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post #29 of 32 Old 01-12-2011, 12:37 PM Thread Starter
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I would love to have that many. I was on aqadvisor.com and it said I was overstocked with the fish I listed.
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post #30 of 32 Old 01-12-2011, 01:00 PM
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I would love to have that many. I was on aqadvisor.com and it said I was overstocked with the fish I listed.
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The great problem with any calculator to determine fish stocking is that some of the variables cannot possibly be incorporated into the method. "Compatibility" in a community aquarium has several aspects that affect the success (or cause failure) beyond simple numbers.

To take just one aspect, interaction within the group: A group of 3 angels will quite likely cause stress to the angels from the dominant behaviour of one of them. In a group of 5 or 6, this dominance is more evenly spread out, and it is natural; these fish occur in such groups in nature, and it is inherent in their makeup to have this interaction--but not to excess. A group of 3 angels will be under severe stress and this in turn affects the other fish in the tank through chemicals and pheromones released by stressed fish. But in a group of 5-6, this is significantly lessened, resulting in a calmer environment. And that means healthier. So having more fish actually improves the environment. Now, of course one can carry this too far, and the size of tank must always be kept in mind. Plus having live plants helps a great deal because of the "filtration" they perform that no filter we add can match.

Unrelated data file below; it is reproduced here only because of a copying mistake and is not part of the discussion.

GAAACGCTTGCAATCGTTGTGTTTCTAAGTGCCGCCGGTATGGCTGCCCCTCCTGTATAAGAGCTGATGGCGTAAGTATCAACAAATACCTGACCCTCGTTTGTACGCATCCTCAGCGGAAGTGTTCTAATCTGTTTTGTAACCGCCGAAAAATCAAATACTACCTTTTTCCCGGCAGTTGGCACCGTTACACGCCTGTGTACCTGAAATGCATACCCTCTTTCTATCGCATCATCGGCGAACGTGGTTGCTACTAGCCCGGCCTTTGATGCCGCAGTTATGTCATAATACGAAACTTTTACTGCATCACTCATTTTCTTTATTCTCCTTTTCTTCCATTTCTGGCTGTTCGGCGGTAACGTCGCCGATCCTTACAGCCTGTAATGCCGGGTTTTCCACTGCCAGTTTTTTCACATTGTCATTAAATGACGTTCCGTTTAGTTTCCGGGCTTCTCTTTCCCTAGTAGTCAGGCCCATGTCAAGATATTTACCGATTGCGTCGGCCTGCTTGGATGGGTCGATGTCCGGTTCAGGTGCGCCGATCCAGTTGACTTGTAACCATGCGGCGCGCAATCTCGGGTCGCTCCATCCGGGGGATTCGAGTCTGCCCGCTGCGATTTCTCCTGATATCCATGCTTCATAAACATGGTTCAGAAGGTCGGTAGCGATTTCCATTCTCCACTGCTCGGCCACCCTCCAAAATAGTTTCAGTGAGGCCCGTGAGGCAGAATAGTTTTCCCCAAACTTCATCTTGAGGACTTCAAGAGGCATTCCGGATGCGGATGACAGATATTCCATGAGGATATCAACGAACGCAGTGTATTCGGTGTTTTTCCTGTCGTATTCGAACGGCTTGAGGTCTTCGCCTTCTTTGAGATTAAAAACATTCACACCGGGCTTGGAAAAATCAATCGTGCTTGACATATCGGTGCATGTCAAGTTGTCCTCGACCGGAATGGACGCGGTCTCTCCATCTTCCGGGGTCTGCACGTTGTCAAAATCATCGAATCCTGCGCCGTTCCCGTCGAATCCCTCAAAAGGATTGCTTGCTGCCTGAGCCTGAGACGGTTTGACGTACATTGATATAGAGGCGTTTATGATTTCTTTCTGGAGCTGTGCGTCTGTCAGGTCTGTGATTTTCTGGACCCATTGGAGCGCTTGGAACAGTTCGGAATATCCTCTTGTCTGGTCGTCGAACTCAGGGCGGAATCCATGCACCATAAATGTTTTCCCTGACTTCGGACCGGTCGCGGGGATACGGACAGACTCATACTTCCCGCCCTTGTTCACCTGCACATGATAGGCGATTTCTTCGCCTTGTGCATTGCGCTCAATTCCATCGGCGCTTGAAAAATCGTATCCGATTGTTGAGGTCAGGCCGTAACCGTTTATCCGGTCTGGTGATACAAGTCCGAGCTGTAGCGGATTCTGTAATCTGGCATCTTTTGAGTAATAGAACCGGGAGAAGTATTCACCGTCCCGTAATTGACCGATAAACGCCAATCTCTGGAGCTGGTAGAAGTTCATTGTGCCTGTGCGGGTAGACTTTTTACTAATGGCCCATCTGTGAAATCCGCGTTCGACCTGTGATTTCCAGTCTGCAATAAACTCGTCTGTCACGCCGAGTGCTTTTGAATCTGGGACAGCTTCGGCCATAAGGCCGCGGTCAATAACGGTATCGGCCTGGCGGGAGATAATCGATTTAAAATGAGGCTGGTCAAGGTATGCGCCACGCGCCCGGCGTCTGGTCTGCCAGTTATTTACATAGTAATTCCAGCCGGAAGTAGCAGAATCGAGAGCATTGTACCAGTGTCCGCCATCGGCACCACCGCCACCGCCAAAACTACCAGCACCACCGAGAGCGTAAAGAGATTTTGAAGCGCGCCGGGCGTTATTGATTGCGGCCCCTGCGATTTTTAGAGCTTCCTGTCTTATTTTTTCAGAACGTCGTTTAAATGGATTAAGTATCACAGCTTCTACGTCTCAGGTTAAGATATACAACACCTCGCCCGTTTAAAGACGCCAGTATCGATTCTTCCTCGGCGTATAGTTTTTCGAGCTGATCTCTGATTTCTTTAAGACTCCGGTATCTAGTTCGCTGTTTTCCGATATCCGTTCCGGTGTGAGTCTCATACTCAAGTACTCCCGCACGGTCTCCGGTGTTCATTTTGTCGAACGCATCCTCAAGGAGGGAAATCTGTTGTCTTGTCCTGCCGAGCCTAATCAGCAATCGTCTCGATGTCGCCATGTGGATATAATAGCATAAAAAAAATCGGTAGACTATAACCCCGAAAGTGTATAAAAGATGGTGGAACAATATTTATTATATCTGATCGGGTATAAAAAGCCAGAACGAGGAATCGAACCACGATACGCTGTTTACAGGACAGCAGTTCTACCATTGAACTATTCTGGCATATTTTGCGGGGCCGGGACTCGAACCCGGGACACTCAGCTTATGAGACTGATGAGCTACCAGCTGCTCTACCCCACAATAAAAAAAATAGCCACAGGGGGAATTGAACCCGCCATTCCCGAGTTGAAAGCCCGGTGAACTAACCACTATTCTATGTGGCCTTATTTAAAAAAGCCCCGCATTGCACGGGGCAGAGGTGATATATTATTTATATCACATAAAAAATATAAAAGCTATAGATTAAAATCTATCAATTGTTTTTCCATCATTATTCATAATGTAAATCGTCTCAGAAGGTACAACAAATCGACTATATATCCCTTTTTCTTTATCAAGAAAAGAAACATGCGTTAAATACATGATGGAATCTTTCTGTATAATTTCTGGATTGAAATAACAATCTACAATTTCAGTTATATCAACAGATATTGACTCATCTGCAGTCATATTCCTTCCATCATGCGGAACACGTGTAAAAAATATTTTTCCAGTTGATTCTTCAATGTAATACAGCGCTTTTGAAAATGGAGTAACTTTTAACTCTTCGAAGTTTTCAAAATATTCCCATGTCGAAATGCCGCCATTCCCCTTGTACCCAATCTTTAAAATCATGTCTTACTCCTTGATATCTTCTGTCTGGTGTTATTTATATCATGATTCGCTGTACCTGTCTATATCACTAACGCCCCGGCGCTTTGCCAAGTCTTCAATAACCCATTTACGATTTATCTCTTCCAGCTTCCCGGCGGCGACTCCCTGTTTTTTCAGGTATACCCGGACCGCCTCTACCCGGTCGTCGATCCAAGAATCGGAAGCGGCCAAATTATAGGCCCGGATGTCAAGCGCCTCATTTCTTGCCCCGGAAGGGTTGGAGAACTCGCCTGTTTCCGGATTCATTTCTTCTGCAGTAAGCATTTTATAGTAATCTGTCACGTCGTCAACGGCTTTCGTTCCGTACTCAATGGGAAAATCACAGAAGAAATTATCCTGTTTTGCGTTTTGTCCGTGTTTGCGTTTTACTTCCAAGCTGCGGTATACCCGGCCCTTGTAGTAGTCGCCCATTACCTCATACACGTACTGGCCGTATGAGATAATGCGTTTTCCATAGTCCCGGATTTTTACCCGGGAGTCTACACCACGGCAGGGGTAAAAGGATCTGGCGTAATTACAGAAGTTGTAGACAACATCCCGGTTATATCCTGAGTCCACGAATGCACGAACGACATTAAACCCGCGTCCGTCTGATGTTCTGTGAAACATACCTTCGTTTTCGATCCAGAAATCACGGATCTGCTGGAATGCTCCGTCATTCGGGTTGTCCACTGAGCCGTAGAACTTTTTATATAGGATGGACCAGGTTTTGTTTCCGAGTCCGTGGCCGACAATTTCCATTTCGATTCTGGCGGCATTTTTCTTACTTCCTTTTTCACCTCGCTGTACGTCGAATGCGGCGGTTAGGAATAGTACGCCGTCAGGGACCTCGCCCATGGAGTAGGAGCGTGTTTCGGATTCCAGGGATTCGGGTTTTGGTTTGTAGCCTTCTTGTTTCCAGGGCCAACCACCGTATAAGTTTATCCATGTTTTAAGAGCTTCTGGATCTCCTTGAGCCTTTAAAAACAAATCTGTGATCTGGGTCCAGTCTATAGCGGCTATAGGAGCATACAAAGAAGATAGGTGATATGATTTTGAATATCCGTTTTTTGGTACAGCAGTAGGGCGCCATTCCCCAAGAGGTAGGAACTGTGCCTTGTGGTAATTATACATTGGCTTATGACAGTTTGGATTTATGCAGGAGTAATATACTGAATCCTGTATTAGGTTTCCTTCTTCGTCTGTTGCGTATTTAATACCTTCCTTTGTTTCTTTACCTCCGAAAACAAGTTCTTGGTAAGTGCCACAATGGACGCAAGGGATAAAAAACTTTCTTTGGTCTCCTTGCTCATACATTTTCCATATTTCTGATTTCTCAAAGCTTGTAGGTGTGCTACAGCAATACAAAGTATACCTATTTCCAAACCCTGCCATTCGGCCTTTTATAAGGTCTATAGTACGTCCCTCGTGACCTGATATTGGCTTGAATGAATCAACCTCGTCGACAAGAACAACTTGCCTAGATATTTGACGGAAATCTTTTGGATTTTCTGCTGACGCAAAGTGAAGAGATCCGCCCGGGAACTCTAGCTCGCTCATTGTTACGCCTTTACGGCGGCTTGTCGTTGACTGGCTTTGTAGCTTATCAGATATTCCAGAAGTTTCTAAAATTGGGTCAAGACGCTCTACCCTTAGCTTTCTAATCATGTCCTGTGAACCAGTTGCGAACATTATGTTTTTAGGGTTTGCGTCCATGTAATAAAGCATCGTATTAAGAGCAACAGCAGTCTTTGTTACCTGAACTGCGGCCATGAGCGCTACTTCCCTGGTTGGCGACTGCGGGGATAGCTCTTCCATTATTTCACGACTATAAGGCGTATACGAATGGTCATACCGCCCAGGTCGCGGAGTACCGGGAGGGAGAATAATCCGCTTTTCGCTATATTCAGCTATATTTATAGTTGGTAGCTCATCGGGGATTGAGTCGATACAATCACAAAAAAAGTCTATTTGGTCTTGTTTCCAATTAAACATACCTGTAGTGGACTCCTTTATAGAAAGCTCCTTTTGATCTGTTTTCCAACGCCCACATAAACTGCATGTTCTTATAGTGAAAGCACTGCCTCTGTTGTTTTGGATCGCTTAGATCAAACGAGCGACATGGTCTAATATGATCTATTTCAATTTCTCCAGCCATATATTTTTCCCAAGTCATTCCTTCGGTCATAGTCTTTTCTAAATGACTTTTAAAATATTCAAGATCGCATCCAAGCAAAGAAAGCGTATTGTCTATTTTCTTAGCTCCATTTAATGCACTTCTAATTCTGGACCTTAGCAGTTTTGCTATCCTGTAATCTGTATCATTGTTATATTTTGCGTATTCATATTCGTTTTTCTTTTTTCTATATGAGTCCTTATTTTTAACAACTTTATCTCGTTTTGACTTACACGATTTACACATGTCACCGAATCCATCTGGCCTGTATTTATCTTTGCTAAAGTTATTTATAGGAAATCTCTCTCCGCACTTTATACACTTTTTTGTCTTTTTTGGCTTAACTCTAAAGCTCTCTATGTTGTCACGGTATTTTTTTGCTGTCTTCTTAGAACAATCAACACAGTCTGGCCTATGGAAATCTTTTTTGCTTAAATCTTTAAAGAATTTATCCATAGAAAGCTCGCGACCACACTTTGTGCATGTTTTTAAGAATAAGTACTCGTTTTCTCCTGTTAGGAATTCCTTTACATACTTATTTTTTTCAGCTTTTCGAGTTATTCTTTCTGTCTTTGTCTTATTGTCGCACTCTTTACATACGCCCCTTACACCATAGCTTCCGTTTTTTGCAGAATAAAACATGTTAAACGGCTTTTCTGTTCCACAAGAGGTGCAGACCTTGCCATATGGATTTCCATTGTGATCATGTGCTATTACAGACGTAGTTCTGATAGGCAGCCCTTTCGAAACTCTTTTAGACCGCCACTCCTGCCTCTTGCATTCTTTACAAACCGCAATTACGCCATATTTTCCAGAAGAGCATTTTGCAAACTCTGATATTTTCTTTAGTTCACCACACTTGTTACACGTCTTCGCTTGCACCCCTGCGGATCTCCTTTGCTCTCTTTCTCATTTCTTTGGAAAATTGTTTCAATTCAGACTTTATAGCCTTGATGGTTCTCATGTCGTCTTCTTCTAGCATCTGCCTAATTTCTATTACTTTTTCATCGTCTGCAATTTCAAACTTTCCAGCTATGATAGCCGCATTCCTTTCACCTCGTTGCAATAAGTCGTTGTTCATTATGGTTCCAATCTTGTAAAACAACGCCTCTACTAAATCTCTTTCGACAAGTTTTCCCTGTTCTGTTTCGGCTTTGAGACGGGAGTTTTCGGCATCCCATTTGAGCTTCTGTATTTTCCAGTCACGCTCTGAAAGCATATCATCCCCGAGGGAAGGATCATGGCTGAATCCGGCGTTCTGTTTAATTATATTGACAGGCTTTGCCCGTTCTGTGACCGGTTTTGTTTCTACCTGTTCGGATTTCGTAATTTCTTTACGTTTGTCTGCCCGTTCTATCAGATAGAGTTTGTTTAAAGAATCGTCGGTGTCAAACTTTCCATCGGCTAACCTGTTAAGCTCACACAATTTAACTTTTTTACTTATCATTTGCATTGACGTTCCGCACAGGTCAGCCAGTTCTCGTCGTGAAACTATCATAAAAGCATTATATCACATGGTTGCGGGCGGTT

Carrying this interaction idea one step further, we add a group of other fish, like one of the rosy tetra. Sometimes this is termed "dither fish" which means these other fish are there partly to calm the angels. This works with almost all cichlids, which on their own can be quite withdrawn and nervous. But a group of peaceful tetra cruising among the plants tells the angels that it is safe to be out and about. By nature, angels are very shy fish, remaining among fallen tree branches, tangled roots, etc., in quite dimly-lit waters. In the relative brightness of our aquarium they do better with companions. Discus are even more like this.

Aquarists seem to frequently forget that fish have evolved over thousands and millions of years to suit their environment. Replicating that environment is a big step in providing a suitable one in the aquarium. A fish like the angel from the habitat I have mentioned, when placed in a relatively bare and brightly-lit tank will always feel threatened. If does not understand that it is under no danger from predators. It only knows what nature has programmed into its instincts, that in such a surrounding it is highly vulnerable and likely to be attacked at any second. This inherent instinct is present in all fish species, and sometimes we see it (as with pale, shivering fish) but often it is not overly-apparent externally. But inwardly the fish is literally terrified. And that means under stress, which means poorer health.

I hope this explains it a bit.

Byron.

Byron Hosking, BMus, MA
Vancouver, BC, Canada

The aquarist is one who must learn the ways of the biologist, the chemist, and the veterinarian. [unknown source]

Something we all need to remember: The fish you've acquired was quite happy not being owned by you, minding its own business. If youíre going to take it under your wing then youíre responsible for it. Every aspect of its life is under your control, from water quality and temperature to swimming space. [Nathan Hill in PFK]

Last edited by Byron; 01-12-2011 at 01:06 PM.